Fears grow for women’s dementia ward closure

The Royal Edinburgh is being refurbished. Picture: Ian Georgeson
The Royal Edinburgh is being refurbished. Picture: Ian Georgeson
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CONCERNED relatives have hit out at plans for the closure of Lothian’s only single-sex mental health unit for elderly woman with dementia.

NHS Lothian notified family members in April of proposals to relocate patients from the 15-bed Pentland Ward at the Royal Edinburgh Hospital (REH), as part of major redevelopment work at the Morningside facility.

Hospital chiefs have pledged to move the patients to community facilities across Edinburgh, including Ferryfield House and Findlay House, and to send nursing staff with the patients to ensure continuity of care.

But Jacky McKinney, of Whitson, said she was deeply concerned about the movement of her 84-year-old mother Ethel McKinney, who has been on the ward for nearly a year.

The pensioner was diagnosed with dementia nine years ago and she was cared for at home until 2013, when she was admitted to another ward at the REH.

Jacky, 51, said: “It’s being presented as a care decision when in fact it is about closing beds. The new places they have suggested are just not the environment I would want her to be in. They are simply farming them out.”

She added: “The staff at Pentland have been absolutely terrific. I would rather she was there where I know she is safe and is getting the best possible care. She is as happy as she could be in the ward.”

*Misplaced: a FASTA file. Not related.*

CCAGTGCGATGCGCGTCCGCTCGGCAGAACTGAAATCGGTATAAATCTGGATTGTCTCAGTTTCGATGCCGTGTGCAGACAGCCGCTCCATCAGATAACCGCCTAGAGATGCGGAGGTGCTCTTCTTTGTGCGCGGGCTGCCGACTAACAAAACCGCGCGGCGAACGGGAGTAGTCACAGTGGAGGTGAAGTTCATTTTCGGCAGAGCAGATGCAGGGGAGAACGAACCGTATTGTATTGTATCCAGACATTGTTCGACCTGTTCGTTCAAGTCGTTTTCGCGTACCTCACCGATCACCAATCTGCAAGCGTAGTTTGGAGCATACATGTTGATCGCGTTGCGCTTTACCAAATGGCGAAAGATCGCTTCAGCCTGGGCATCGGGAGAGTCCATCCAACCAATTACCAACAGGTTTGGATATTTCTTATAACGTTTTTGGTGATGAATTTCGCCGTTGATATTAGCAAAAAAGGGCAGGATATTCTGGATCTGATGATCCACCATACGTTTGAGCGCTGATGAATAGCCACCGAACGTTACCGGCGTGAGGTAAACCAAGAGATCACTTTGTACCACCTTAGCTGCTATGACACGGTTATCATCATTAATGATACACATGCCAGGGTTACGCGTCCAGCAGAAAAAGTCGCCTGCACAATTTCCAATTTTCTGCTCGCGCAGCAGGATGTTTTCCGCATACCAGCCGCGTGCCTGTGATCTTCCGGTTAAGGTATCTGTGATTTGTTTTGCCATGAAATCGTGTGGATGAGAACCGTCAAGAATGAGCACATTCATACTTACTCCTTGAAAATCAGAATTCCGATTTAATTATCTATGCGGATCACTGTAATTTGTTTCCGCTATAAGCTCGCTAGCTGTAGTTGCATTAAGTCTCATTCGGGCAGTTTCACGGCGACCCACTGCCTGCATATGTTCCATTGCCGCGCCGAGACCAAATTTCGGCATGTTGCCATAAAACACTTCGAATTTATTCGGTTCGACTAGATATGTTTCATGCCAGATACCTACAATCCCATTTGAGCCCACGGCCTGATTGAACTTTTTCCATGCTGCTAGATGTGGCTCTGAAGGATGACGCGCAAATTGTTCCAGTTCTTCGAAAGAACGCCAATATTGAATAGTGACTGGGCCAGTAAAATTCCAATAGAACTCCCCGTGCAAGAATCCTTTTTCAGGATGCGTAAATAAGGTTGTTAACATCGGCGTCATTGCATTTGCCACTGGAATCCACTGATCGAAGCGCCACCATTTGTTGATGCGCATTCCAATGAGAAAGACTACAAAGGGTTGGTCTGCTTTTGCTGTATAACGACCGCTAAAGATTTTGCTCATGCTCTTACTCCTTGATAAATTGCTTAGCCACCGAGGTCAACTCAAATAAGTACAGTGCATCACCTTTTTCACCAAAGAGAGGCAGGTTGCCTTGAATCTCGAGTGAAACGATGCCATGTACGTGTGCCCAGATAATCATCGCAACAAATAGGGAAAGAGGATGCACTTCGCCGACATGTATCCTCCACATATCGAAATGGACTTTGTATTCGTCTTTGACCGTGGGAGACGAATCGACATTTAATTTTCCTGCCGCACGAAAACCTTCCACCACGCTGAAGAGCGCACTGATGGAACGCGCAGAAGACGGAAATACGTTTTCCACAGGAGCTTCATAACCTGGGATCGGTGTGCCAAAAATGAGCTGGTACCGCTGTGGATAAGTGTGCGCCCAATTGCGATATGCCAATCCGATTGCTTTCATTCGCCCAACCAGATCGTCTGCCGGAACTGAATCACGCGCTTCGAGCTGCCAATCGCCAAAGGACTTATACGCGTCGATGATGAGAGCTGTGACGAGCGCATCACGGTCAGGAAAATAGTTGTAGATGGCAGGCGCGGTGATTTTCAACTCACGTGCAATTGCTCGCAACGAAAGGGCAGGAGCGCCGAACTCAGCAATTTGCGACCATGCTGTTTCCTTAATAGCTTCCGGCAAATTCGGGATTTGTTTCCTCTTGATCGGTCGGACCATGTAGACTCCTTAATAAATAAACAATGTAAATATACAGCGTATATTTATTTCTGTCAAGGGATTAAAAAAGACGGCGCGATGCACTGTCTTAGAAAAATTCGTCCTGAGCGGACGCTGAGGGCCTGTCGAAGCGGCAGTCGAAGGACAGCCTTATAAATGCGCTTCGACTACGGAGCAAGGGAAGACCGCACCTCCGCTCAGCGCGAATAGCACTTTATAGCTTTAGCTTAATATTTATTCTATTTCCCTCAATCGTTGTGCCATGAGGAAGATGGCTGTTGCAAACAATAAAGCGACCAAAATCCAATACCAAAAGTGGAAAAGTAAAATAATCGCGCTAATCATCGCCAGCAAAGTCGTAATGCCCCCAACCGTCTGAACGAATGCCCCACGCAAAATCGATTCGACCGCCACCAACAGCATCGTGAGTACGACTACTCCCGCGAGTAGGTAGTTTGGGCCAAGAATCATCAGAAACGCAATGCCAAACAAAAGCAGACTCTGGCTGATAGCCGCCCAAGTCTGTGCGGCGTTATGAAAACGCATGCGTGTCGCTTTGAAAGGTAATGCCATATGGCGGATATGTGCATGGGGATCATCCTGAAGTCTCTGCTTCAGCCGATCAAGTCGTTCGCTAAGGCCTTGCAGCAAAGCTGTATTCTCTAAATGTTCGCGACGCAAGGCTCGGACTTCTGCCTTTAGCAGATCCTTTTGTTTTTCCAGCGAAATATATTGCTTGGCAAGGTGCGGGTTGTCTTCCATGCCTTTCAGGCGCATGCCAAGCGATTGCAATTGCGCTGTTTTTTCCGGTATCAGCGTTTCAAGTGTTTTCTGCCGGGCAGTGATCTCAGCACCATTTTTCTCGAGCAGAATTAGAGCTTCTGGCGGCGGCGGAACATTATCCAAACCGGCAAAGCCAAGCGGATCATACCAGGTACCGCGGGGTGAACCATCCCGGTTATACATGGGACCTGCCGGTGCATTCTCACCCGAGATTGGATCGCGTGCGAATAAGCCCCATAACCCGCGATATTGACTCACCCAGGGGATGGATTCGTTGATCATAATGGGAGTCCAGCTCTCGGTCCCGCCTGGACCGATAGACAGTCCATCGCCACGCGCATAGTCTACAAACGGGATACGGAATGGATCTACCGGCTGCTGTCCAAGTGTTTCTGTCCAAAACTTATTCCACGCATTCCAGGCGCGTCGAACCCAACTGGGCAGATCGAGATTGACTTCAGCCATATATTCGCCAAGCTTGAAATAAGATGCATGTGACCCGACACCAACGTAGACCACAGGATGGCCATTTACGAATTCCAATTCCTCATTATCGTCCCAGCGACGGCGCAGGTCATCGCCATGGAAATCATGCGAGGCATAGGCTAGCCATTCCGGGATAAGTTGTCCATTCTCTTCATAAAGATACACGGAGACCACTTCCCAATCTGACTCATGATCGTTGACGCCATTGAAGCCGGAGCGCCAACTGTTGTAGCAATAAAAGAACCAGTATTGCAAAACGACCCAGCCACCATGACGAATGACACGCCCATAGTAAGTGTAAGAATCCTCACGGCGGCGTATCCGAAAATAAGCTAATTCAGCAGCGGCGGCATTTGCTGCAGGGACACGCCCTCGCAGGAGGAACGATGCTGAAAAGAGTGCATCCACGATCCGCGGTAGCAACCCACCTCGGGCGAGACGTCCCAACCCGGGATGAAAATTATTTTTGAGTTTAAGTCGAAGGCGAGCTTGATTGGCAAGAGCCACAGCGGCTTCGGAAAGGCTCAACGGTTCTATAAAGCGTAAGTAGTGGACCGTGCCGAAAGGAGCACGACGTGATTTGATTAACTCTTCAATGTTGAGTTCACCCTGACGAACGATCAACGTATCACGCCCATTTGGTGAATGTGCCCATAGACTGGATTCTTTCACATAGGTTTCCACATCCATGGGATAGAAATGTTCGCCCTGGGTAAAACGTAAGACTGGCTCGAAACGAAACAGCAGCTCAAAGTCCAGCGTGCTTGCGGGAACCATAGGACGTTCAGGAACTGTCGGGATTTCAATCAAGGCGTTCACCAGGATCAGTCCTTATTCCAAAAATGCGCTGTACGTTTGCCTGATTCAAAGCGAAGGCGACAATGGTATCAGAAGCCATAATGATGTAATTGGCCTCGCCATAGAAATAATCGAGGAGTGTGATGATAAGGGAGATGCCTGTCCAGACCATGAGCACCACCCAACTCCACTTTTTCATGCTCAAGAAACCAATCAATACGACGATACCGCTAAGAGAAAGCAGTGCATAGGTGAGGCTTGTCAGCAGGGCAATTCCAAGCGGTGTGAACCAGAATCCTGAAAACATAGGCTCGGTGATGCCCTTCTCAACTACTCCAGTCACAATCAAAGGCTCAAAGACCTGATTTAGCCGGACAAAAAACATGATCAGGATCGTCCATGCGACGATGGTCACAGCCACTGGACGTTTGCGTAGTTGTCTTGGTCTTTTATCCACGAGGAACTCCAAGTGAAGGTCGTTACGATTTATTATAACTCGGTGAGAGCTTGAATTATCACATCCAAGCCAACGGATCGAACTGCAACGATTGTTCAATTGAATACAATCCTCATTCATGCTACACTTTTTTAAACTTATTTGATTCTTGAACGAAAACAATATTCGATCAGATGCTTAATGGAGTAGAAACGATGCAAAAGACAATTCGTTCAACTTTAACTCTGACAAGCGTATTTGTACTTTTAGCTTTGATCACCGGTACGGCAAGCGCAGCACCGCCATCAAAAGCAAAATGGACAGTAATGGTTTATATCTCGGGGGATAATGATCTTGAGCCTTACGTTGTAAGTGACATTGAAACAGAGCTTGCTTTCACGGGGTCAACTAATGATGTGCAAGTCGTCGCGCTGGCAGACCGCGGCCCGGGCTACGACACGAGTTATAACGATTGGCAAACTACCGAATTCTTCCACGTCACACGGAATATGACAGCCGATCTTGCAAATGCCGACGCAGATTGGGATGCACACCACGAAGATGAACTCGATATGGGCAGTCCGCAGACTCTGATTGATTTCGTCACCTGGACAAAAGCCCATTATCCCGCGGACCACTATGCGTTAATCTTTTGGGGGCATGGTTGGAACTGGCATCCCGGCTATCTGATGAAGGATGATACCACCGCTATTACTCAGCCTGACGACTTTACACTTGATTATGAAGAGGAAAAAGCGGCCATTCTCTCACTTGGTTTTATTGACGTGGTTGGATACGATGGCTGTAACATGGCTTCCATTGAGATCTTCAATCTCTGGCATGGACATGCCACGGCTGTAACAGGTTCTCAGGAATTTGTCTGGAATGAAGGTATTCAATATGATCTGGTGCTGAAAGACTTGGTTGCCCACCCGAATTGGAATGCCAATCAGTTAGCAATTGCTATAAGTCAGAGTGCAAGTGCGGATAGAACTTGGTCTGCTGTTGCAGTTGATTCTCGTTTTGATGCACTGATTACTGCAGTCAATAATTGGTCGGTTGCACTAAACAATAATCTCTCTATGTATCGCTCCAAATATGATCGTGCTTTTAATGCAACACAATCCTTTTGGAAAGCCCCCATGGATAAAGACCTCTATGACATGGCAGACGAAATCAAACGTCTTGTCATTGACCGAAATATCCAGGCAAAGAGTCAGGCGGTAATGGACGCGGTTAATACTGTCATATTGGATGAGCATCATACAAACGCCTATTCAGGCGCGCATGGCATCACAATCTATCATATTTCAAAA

It is understood that the site will be used to provide care for patients from Myreside ward, a neighbouring unit for men with early onset dementia.

Dementia expert Professor June Andrews said she could empathise with the concerns of the patients’ relatives but advised that a hospital setting was not always the most appropriate place for people with dementia.

Prof Andrews, director of the Dementia Services Development Centre at Stirling University, said: “Sometimes it is easier to give care in the specially designed environment of a care home.

“So moving someone isn’t necessarily a bad thing but it has to be done properly to minimise risk and everyone has to be happy including the families.”

The first part of a ten-year plan to redevelop the Royal Edinburgh Hospital Campus started in January, which includes work to create new accommodation for the adult acute mental health inpatient service, older people’s mental health assessment, and a new national brain injury unit.

Tim Montgomery, director of operations at REH, said: “Following an assessment by the clinical teams on Pentland Ward, we believe that the most appropriate environment for these patients is no longer on a psychiatric hospital site but in purpose built care settings elsewhere in Edinburgh.

“We understand that patient’s families will have questions and concerns and set up two meetings for relatives in order to provide them with an opportunity to discuss the move in more detail with senior managers and the clinical teams involved.

“We are also in the process of arranging individual meetings for relatives and have also provided contact details for the senior nursing staff involved for anyone who would prefer to talk to someone in person.

“I’d like to reassure relatives that our most important priority is to make sure that the patients we care for are looked after in the best possible place.”